2.3 Mainland - North Coast - Click on one of the lighthouses to see the details
|Cape Wrath||1828||Robert Stevenson||58°37.538' N, 04°59.952' W||Fl(4)W 30s||41km/22nM||A3880||Northern Lighthouse Board|
|Duncansby Head||1924||David A. Stevenson||58°38.641' N, 03°01.521' W||Fl W 12s||35km/22nM||A3558||Northern Lighthouse Board|
|Dunnet Head||1831||Robert Stevenson||58°40.287' N, 03°22.556' W||Fl(4)W 30s||37km/23nM||A3574||Northern Lighthouse Board|
|Holborn Head||1862||David Stevenson/
|58°36.874' N, 03°32.390' W||Discontinued||-.-||A3578||?|
|Pentland Skerries||1794||Thomas Smith/
|58°41.415' N, 02°55.483' W||Fl(3)W 30||37km/23nM||A3562||Northern Lighthouse Board|
|Strathy Point||1958||P.H. Hysop||58°35.933' N, 04°01.113' W||Discontinued||-.-||A3590||?|
|Stroma||1896||David A. Stevenson/
|58°41.754' N, 03°07.000' W||Fl(2)W 20s||48km/26nM||A3568||Northern Lighthouse Board|
Mainland - North Coast
North Coast Sutherland and Caithness is a large area of unspoilt, dramatic scenery in the far north of Scotland, indeed, on the extreme edge of Europe. The borders of Caithness are the Pentland Firth to the north, and Moray Firth to the east. Caithness meets Sutherland, together covering the far north coast of Scotland. The coast is low-lying on the east, and majestic on the north, with high cliffs and offshore stacks at places like Duncansby Head. Wick and Thurso are the main settlements, based around harbours and making their living on a mix of fishing and tourism. Inland is the desolate flat peat bog and moorland of the Flow Country, one of the last true wilderness areas in Europe. While the population of the Flow Country is sparse, it is a popular home for numerous rare plants, insects and birds.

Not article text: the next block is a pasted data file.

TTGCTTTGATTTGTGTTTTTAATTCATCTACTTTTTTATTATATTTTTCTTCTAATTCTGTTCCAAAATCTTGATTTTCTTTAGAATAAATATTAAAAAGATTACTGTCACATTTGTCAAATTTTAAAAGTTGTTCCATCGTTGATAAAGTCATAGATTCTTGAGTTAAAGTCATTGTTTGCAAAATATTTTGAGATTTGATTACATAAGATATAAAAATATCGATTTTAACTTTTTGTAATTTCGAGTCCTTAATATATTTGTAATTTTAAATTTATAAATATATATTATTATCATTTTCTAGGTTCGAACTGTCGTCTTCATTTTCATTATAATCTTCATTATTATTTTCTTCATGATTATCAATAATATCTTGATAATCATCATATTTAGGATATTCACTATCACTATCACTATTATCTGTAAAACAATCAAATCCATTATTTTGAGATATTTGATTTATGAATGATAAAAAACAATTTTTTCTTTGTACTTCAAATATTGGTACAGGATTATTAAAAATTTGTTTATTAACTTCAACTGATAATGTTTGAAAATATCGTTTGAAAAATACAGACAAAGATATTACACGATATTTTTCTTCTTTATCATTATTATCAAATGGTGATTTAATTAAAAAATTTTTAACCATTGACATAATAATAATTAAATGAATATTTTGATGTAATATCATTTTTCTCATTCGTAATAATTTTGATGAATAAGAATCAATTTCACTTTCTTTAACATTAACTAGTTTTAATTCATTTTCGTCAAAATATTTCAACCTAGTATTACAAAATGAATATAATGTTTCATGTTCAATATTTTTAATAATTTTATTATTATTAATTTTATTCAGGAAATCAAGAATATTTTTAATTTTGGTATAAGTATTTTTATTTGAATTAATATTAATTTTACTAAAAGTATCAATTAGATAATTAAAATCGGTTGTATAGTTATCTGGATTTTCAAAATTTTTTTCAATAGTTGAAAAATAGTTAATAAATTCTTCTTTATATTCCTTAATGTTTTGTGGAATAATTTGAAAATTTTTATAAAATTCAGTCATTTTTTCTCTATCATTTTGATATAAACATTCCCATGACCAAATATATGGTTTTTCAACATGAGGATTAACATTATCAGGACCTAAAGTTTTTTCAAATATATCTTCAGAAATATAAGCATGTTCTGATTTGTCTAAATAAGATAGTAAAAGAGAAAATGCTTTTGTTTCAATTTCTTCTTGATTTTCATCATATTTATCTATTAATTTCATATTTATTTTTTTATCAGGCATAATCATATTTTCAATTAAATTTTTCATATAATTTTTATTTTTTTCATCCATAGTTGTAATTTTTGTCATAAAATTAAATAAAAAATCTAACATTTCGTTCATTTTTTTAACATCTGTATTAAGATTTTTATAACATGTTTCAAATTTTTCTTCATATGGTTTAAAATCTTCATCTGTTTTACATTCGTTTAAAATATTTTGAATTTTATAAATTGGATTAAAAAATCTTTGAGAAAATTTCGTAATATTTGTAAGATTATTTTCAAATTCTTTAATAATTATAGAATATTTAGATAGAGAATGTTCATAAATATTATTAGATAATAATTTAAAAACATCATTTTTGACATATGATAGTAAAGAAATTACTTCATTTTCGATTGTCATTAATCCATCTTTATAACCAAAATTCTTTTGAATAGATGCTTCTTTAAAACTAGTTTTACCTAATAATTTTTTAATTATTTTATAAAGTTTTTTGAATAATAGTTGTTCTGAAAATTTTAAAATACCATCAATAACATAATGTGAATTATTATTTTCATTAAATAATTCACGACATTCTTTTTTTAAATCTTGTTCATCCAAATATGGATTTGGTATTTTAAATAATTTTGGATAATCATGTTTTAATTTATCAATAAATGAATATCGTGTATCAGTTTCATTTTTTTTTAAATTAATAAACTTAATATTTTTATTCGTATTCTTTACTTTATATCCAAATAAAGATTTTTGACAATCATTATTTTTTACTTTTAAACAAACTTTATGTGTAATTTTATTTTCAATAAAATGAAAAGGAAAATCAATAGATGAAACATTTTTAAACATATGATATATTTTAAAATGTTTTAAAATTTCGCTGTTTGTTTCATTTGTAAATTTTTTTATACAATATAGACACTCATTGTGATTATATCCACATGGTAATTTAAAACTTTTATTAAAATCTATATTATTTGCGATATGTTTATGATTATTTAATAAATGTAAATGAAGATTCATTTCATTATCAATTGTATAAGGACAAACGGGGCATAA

Durness is a village and civil parish in the north-west Highlands of Scotland. It lies on the north coast of the country in the traditional county of Sutherland, around 190 km north of Inverness. The area is remote, and the parish is huge and sparsely populated, covering an area from east of Loch Eriboll to Cape Wrath, the most north-westerly point of the Scottish mainland. The population is dispersed and includes a number of townvessels including Kempie, Eriboll, Laid, Rispond, Sangobeg, Leirinmore, Smoo, Sangomore, Durine, Balnakeil and Keoldale.
Thurso is a town and former burgh on the north coast of the Highland council area of Scotland. Situated in the historical area of Caithness, it is the northernmost town on the British mainland.
Thurso lies at the junction of the north-south A9 road and the west-east A836 road, connected to Bridge of Forss in the west and Castletown in the east. The 55 km River Thurso flows through the town and into Thurso Bay and the Pentland Firth. The river estuary serves as a small harbour.
Thurso functioned as an important Norse port, and later traded with ports throughout northern Europe until the 19th century. A thriving fishing centre, Thurso also had a reputation for its linen-cloth and tanning activities. The Category-A listed ruined Old St Peter's Church (St. Peter's Kirk) is one of the oldest churches in Scotland, dating to at least 1125. The current church, St Andrew's and St Peter's, was built in 1832 to a design by William Burn in the Gothic style.